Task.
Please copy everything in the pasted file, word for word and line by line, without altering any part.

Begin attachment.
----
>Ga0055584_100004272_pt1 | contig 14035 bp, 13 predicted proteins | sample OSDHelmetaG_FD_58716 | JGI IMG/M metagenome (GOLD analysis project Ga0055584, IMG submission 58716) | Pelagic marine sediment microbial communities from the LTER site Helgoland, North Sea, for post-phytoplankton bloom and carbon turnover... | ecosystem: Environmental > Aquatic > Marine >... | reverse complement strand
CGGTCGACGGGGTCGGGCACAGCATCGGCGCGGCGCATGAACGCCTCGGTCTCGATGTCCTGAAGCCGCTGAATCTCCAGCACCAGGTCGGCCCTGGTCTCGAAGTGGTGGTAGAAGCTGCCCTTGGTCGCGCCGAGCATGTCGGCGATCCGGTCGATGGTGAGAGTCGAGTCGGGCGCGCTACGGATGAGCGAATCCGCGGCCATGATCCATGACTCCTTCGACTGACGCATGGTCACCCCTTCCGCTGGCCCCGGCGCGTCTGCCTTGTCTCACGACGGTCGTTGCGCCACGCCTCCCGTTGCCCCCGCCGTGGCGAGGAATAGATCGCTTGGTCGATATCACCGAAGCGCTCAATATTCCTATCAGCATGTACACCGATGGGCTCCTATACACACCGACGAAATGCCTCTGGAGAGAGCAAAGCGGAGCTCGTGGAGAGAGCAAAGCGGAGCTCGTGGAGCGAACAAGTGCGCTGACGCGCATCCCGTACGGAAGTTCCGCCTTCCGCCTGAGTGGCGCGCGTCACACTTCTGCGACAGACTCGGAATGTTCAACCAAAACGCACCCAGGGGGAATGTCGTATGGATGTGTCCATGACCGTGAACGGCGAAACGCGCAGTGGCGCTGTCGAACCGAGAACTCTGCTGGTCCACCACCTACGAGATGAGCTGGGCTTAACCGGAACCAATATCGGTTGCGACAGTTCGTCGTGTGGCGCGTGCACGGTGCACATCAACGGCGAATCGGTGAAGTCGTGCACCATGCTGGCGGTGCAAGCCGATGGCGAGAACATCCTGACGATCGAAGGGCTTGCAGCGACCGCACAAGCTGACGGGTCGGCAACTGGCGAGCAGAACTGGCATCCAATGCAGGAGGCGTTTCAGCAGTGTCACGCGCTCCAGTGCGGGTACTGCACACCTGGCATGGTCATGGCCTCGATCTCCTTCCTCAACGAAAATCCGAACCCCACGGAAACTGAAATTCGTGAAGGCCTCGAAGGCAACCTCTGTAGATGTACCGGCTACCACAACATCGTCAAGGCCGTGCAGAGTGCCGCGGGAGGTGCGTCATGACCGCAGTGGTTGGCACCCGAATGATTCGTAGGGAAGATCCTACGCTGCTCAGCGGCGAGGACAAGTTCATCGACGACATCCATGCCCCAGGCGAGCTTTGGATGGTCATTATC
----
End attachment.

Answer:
>Ga0055584_100004272_pt1 | contig 14035 bp, 13 predicted proteins | sample OSDHelmetaG_FD_58716 | JGI IMG/M metagenome (GOLD analysis project Ga0055584, IMG submission 58716) | Pelagic marine sediment microbial communities from the LTER site Helgoland, North Sea, for post-phytoplankton bloom and carbon turnover... | ecosystem: Environmental > Aquatic > Marine >... | reverse complement strand
CGGTCGACGGGGTCGGGCACAGCATCGGCGCGGCGCATGAACGCCTCGGTCTCGATGTCCTGAAGCCGCTGAATCTCCAGCACCAGGTCGGCCCTGGTCTCGAAGTGGTGGTAGAAGCTGCCCTTGGTCGCGCCGAGCATGTCGGCGATCCGGTCGATGGTGAGAGTCGAGTCGGGCGCGCTACGGATGAGCGAATCCGCGGCCATGATCCATGACTCCTTCGACTGACGCATGGTCACCCCTTCCGCTGGCCCCGGCGCGTCTGCCTTGTCTCACGACGGTCGTTGCGCCACGCCTCCCGTTGCCCCCGCCGTGGCGAGGAATAGATCGCTTGGTCGATATCACCGAAGCGCTCAATATTCCTATCAGCATGTACACCGATGGGCTCCTATACACACCGACGAAATGCCTCTGGAGAGAGCAAAGCGGAGCTCGTGGAGAGAGCAAAGCGGAGCTCGTGGAGCGAACAAGTGCGCTGACGCGCATCCCGTACGGAAGTTCCGCCTTCCGCCTGAGTGGCGCGCGTCACACTTCTGCGACAGACTCGGAATGTTCAACCAAAACGCACCCAGGGGGAATGTCGTATGGATGTGTCCATGACCGTGAACGGCGAAACGCGCAGTGGCGCTGTCGAACCGAGAACTCTGCTGGTCCACCACCTACGAGATGAGCTGGGCTTAACCGGAACCAATATCGGTTGCGACAGTTCGTCGTGTGGCGCGTGCACGGTGCACATCAACGGCGAATCGGTGAAGTCGTGCACCATGCTGGCGGTGCAAGCCGATGGCGAGAACATCCTGACGATCGAAGGGCTTGCAGCGACCGCACAAGCTGACGGGTCGGCAACTGGCGAGCAGAACTGGCATCCAATGCAGGAGGCGTTTCAGCAGTGTCACGCGCTCCAGTGCGGGTACTGCACACCTGGCATGGTCATGGCCTCGATCTCCTTCCTCAACGAAAATCCGAACCCCACGGAAACTGAAATTCGTGAAGGCCTCGAAGGCAACCTCTGTAGATGTACCGGCTACCACAACATCGTCAAGGCCGTGCAGAGTGCCGCGGGAGGTGCGTCATGACCGCAGTGGTTGGCACCCGAATGATTCGTAGGGAAGATCCTACGCTGCTCAGCGGCGAGGACAAGTTCATCGACGACATCCATGCCCCAGGCGAGCTTTGGATGGTCATTATC